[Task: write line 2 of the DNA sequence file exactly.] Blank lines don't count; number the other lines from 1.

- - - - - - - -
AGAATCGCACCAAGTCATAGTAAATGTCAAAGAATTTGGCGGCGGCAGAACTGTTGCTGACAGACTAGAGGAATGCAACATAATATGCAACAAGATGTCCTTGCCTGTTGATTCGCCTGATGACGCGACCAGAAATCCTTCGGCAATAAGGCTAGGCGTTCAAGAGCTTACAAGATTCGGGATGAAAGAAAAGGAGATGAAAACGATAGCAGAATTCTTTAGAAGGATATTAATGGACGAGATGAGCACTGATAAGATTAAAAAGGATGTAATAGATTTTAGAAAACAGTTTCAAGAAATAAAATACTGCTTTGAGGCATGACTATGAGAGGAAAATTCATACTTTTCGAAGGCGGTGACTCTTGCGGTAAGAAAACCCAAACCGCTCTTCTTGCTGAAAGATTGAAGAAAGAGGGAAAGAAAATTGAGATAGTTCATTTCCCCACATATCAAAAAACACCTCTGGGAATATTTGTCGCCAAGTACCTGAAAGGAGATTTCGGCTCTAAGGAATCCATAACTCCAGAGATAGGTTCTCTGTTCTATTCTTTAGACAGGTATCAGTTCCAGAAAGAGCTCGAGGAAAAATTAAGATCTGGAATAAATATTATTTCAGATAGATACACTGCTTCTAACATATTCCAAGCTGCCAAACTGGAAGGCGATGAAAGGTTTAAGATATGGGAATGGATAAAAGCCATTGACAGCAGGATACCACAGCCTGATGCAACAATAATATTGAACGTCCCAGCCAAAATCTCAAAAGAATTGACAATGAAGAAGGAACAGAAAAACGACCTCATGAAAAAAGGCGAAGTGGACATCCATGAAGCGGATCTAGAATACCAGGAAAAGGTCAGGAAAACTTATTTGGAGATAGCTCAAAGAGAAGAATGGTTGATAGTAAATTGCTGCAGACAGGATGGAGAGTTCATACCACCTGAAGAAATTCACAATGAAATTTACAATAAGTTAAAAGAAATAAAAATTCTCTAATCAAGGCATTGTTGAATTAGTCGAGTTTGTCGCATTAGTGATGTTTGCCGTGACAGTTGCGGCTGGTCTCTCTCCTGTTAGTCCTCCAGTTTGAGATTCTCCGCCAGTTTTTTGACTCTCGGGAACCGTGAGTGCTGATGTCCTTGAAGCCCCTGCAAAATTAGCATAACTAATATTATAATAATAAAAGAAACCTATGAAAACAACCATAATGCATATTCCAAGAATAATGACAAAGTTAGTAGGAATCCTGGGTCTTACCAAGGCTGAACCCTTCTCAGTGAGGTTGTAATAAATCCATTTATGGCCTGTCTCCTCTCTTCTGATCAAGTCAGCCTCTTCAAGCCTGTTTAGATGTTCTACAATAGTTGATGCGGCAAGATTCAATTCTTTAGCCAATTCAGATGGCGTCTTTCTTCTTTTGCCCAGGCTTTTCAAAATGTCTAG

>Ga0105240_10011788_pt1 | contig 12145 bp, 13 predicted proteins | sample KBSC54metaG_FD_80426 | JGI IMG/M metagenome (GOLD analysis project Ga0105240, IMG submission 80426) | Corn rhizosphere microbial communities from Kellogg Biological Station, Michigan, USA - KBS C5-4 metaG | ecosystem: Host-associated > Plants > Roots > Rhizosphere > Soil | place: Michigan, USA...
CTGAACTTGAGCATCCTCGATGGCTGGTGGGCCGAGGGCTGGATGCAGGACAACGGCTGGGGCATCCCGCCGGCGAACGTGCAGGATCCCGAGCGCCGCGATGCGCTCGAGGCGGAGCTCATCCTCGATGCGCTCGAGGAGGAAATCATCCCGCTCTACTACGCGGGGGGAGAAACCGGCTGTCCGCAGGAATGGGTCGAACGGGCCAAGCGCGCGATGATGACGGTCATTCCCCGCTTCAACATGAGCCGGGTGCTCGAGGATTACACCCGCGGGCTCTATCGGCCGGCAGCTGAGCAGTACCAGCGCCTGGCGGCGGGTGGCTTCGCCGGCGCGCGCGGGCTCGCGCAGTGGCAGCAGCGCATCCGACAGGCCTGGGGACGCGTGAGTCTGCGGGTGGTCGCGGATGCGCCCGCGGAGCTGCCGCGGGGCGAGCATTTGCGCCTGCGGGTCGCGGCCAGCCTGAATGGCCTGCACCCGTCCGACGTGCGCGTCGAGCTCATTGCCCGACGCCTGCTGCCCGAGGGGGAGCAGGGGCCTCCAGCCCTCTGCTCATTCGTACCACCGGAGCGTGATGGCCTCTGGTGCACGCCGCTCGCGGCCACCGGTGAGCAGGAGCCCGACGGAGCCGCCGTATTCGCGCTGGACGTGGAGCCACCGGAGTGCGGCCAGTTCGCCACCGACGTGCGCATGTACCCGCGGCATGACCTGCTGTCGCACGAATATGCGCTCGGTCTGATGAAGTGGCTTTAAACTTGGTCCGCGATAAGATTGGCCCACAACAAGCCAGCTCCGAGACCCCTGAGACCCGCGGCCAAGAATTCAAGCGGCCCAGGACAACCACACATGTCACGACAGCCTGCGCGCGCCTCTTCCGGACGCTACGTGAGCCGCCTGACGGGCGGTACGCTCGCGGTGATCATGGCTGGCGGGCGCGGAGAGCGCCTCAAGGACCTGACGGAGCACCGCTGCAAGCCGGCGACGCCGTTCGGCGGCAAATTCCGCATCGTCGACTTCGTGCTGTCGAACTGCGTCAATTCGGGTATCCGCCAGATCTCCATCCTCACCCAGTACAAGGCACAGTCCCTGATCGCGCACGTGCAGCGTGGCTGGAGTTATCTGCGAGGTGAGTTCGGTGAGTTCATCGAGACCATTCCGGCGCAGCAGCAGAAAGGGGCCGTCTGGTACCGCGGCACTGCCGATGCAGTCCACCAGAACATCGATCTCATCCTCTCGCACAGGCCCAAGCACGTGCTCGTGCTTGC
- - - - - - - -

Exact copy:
>Ga0105240_10011788_pt1 | contig 12145 bp, 13 predicted proteins | sample KBSC54metaG_FD_80426 | JGI IMG/M metagenome (GOLD analysis project Ga0105240, IMG submission 80426) | Corn rhizosphere microbial communities from Kellogg Biological Station, Michigan, USA - KBS C5-4 metaG | ecosystem: Host-associated > Plants > Roots > Rhizosphere > Soil | place: Michigan, USA...